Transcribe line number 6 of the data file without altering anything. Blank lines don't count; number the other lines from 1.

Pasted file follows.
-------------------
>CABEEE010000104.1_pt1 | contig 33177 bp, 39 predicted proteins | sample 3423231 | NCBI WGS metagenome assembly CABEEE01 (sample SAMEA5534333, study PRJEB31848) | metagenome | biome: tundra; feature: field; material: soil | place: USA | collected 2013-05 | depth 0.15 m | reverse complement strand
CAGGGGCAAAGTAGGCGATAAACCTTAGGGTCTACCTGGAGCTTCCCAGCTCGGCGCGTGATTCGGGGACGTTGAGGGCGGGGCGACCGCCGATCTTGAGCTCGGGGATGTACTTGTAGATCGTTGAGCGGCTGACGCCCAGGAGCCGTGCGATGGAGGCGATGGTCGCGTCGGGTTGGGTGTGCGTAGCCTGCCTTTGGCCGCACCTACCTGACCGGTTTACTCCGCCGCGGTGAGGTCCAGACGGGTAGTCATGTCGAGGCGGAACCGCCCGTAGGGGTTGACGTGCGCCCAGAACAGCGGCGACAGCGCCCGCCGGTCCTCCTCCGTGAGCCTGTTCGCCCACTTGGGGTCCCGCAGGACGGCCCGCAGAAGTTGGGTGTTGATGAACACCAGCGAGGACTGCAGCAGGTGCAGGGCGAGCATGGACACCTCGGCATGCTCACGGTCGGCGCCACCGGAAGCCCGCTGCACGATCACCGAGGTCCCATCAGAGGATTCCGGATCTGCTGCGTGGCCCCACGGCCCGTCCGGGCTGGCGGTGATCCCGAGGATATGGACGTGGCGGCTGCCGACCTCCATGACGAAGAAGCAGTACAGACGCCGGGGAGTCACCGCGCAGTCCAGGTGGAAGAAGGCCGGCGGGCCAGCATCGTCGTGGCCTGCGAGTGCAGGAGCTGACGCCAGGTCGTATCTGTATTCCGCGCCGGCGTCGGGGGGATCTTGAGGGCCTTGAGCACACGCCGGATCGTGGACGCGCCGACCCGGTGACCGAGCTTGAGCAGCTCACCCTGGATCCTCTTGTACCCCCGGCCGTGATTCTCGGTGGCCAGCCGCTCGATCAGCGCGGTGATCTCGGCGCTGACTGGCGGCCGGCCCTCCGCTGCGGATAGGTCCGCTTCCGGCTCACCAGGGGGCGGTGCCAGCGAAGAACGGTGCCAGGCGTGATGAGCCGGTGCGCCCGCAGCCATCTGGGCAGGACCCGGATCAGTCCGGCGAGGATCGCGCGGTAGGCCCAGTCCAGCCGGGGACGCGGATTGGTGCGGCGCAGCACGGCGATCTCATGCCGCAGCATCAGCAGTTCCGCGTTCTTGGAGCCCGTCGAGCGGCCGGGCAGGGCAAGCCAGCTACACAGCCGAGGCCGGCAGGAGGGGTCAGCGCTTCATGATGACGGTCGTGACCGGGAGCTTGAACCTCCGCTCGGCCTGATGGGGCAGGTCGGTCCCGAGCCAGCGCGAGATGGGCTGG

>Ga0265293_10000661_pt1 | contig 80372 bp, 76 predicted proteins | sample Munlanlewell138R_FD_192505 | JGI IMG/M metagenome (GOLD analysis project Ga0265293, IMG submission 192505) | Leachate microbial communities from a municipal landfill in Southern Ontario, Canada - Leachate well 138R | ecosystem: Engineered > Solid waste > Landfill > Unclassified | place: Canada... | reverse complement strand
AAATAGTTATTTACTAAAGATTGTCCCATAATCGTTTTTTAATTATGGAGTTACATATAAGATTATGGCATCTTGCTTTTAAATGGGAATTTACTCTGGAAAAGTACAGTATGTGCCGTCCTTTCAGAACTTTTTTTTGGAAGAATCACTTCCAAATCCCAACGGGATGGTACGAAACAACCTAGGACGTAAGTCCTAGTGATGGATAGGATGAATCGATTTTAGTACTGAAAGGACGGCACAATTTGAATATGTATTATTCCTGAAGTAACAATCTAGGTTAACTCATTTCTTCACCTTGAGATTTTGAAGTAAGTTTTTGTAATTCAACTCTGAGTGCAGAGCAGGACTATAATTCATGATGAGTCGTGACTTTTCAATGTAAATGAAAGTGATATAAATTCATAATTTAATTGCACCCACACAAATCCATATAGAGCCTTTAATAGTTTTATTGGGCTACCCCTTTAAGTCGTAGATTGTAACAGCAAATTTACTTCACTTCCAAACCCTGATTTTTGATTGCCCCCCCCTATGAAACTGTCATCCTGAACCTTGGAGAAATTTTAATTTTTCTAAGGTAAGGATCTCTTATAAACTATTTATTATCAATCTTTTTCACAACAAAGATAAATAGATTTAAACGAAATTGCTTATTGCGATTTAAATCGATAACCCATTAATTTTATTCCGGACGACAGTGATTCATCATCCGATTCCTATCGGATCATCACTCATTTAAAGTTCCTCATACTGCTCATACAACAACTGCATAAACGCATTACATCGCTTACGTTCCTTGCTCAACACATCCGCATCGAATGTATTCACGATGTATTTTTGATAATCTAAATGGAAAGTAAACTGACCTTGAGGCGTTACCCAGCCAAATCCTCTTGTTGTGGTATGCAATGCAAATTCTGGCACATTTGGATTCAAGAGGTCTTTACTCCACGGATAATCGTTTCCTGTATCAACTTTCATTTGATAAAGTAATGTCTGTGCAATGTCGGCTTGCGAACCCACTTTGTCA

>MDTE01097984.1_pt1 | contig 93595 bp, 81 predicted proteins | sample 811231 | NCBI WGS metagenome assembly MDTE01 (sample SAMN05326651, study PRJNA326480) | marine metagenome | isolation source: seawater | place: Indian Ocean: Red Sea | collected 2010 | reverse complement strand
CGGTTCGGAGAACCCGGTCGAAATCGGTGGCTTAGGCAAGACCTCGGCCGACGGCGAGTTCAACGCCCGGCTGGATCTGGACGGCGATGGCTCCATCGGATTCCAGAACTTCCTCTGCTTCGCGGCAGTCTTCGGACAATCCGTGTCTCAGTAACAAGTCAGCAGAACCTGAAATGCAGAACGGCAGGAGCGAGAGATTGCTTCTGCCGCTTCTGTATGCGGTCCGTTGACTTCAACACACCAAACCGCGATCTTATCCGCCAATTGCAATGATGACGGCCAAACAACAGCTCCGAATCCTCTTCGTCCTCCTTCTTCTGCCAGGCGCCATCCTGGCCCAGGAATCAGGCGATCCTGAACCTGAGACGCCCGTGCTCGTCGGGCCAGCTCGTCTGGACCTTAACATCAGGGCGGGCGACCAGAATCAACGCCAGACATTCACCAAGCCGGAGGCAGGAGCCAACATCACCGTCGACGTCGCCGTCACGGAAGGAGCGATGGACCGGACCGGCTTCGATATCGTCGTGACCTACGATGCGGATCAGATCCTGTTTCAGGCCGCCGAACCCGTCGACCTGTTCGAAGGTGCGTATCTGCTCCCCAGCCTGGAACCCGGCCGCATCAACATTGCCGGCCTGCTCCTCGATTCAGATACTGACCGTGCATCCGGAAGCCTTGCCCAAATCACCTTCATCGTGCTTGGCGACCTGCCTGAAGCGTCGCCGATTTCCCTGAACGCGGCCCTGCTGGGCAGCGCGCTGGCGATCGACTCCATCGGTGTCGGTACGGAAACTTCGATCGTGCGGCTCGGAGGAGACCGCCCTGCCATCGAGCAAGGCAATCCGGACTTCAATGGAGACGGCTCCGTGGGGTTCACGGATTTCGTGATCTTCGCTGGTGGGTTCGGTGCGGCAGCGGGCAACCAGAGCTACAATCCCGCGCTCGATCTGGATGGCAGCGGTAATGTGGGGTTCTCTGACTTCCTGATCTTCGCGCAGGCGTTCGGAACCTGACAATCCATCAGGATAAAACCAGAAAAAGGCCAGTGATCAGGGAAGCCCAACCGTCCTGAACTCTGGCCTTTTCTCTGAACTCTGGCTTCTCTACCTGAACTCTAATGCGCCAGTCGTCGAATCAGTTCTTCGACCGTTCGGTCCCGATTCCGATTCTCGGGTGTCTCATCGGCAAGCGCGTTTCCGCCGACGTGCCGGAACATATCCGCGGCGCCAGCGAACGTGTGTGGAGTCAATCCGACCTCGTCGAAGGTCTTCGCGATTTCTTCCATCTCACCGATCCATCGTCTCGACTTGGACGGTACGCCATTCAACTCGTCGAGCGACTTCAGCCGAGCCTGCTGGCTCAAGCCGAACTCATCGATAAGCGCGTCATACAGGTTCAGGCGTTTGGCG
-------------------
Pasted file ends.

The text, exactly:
CGGTTCGGAGAACCCGGTCGAAATCGGTGGCTTAGGCAAGACCTCGGCCGACGGCGAGTTCAACGCCCGGCTGGATCTGGACGGCGATGGCTCCATCGGATTCCAGAACTTCCTCTGCTTCGCGGCAGTCTTCGGACAATCCGTGTCTCAGTAACAAGTCAGCAGAACCTGAAATGCAGAACGGCAGGAGCGAGAGATTGCTTCTGCCGCTTCTGTATGCGGTCCGTTGACTTCAACACACCAAACCGCGATCTTATCCGCCAATTGCAATGATGACGGCCAAACAACAGCTCCGAATCCTCTTCGTCCTCCTTCTTCTGCCAGGCGCCATCCTGGCCCAGGAATCAGGCGATCCTGAACCTGAGACGCCCGTGCTCGTCGGGCCAGCTCGTCTGGACCTTAACATCAGGGCGGGCGACCAGAATCAACGCCAGACATTCACCAAGCCGGAGGCAGGAGCCAACATCACCGTCGACGTCGCCGTCACGGAAGGAGCGATGGACCGGACCGGCTTCGATATCGTCGTGACCTACGATGCGGATCAGATCCTGTTTCAGGCCGCCGAACCCGTCGACCTGTTCGAAGGTGCGTATCTGCTCCCCAGCCTGGAACCCGGCCGCATCAACATTGCCGGCCTGCTCCTCGATTCAGATACTGACCGTGCATCCGGAAGCCTTGCCCAAATCACCTTCATCGTGCTTGGCGACCTGCCTGAAGCGTCGCCGATTTCCCTGAACGCGGCCCTGCTGGGCAGCGCGCTGGCGATCGACTCCATCGGTGTCGGTACGGAAACTTCGATCGTGCGGCTCGGAGGAGACCGCCCTGCCATCGAGCAAGGCAATCCGGACTTCAATGGAGACGGCTCCGTGGGGTTCACGGATTTCGTGATCTTCGCTGGTGGGTTCGGTGCGGCAGCGGGCAACCAGAGCTACAATCCCGCGCTCGATCTGGATGGCAGCGGTAATGTGGGGTTCTCTGACTTCCTGATCTTCGCGCAGGCGTTCGGAACCTGACAATCCATCAGGATAAAACCAGAAAAAGGCCAGTGATCAGGGAAGCCCAACCGTCCTGAACTCTGGCCTTTTCTCTGAACTCTGGCTTCTCTACCTGAACTCTAATGCGCCAGTCGTCGAATCAGTTCTTCGACCGTTCGGTCCCGATTCCGATTCTCGGGTGTCTCATCGGCAAGCGCGTTTCCGCCGACGTGCCGGAACATATCCGCGGCGCCAGCGAACGTGTGTGGAGTCAATCCGACCTCGTCGAAGGTCTTCGCGATTTCTTCCATCTCACCGATCCATCGTCTCGACTTGGACGGTACGCCATTCAACTCGTCGAGCGACTTCAGCCGAGCCTGCTGGCTCAAGCCGAACTCATCGATAAGCGCGTCATACAGGTTCAGGCGTTTGGCG